In the nineteen eighties, Marsha Linehan, Ph.D. created dialectical behavioral therapy or D.B.T. In this context, the term dialectical refers to an integration of two opposing concepts. As a the therapeutic model, D.B.T. helps one truly accept the reality they face. At the same time, they’re encouraged to challenge the status quo, and begin the climb towards a healthier life.
The dialectical aspect of D.B.T. is extremely relevant to us all, not merely those suffering from a mental illness.
We could all use help with balance. As we travel through life, we tend to identify with a particular worldview or set of character traits. “This is me” we say, “and don’t you dare try and change me!”
Is the world really as black-and-white as we make it out to be? Can there be more than one side to an issue?
Life itself is extremely complex, and we need to learn how to understand and apply two opposing ideas or character traits. This is especially true in the world of interpersonal relations.
The human being is comprised of two opposing traits — lovingkindness and strict justice. While some situations call for flexibility and love, others demand firmness and strength. The vast majority of life circumstances, however, require a delicate and balanced blend of flexibility and firmness.
Our most fundamental relationship isn’t with our parents, our spouse, or our children, it is with God.
Here too balance is key. We need to feel tremendous love and gratitude, even as we maintain and build our sense of fear and awe for God– Creator and Sustainer of heaven and earth.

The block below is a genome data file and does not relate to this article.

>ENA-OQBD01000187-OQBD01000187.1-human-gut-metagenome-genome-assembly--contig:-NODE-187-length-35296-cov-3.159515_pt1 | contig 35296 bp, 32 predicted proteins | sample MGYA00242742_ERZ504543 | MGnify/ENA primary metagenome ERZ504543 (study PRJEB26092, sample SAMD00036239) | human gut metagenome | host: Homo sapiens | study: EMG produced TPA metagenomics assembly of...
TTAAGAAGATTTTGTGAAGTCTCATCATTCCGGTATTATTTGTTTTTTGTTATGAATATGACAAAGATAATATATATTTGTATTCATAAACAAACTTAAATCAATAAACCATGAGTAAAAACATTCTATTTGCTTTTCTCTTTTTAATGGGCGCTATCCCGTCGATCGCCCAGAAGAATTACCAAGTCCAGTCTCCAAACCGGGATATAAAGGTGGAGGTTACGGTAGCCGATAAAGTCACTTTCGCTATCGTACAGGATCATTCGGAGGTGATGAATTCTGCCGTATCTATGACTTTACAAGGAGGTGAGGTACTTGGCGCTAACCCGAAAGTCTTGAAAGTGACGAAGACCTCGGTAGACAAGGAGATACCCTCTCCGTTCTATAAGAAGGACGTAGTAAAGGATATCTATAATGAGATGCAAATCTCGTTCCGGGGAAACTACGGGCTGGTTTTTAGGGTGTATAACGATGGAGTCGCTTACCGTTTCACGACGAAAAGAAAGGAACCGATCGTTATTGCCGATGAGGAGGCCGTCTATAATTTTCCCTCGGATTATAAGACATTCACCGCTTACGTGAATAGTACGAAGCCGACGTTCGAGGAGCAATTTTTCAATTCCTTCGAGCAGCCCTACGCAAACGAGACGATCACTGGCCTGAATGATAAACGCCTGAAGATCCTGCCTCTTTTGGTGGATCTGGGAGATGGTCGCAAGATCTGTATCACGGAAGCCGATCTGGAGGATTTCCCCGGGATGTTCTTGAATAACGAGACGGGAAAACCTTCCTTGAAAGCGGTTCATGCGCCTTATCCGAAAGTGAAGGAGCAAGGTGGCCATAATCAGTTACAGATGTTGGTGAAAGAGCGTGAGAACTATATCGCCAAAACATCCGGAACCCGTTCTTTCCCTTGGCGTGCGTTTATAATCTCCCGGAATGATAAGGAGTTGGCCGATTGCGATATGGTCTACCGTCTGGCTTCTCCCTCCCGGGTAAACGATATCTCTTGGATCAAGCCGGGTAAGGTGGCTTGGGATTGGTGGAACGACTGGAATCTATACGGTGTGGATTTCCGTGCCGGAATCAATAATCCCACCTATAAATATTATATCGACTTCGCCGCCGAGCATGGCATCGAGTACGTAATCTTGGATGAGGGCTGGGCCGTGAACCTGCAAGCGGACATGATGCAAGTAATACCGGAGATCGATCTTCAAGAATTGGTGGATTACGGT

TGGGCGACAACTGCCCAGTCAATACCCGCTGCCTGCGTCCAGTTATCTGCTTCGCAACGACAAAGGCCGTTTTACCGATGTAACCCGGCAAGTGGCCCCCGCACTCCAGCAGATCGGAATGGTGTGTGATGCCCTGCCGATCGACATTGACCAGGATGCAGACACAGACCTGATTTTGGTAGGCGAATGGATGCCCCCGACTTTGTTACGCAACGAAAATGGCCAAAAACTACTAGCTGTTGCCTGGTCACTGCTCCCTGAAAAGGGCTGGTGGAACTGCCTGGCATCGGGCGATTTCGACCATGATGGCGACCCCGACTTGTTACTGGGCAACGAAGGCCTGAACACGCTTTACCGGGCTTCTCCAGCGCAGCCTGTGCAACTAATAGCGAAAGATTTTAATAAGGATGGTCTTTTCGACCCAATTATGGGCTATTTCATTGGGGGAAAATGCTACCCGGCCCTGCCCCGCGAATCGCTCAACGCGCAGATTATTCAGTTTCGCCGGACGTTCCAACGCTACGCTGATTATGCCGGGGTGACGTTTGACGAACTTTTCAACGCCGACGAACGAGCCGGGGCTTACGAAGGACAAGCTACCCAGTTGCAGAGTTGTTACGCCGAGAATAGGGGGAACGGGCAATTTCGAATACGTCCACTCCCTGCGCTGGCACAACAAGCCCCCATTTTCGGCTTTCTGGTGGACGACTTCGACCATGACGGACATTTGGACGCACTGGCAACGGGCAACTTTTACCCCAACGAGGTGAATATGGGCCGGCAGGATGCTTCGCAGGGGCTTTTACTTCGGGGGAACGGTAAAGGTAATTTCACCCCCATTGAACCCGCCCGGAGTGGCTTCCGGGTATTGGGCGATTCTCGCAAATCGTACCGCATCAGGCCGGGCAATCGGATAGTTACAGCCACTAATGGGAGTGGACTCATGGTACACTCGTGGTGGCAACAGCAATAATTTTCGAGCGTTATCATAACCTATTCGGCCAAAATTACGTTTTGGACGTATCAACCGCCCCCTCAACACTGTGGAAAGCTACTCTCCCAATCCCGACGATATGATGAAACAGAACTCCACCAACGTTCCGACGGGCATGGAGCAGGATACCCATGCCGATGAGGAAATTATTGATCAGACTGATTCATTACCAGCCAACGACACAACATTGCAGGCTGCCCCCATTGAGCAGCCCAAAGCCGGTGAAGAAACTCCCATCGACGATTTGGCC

While love and gratitude are popular concepts, fear seems to have a bad rap. After all, who wants to be in a state of fear?
Let us take a moment to rethink our perspective on fear. A person becomes afraid when their confidence is shaken. Just a moment ago, I was calmly strolling down the street, happily feeling my two feet hit the pavement. As I notice a threatening looking fellow approach, my confidence falters, and I no longer feel the stable ground beneath my feet.
Sadly, we often erroneously apply this exact fear to our relationship with God. Is it any wonder that fear of God is not very popular?
The Amidah, the focal point of our prayers, teaches us a very different perspective. As we utter baruch we bow, and we straighten up as we say the name of Hashem.
Rabenu Yonah writes the following incredible explanation of this behavior. Our first order of business is to bow in submissive gratitude. But that isn’t the end-goal. We stand tall and straight as we utter the name of Hashem. In doing so we express our confidence that God will care for all our needs. It is this trust in God that is the end-goal.
If our sense of wellbeing is based on our self-confidence, then fear of God seems like a negative. However, if our entire equilibrium is based on our confidence in God, then fear leads to trust.
Fear is a sense of vulnerability. That vulnerability has one purpose, to allow us to tap into our rock-solid source of strength – God.
As the Jews prepared to leave Egypt, they needed to learn this vital lesson. Throughout the duration of the plagues, they had safely walked the streets of Egypt. Now, as the plague of the firstborn approached, they were told to stay indoors.
The Jews were also endangered by the plague, but they had a place of refuge. As each family celebrated their very first seder, they directed all of their trust to the true source – God.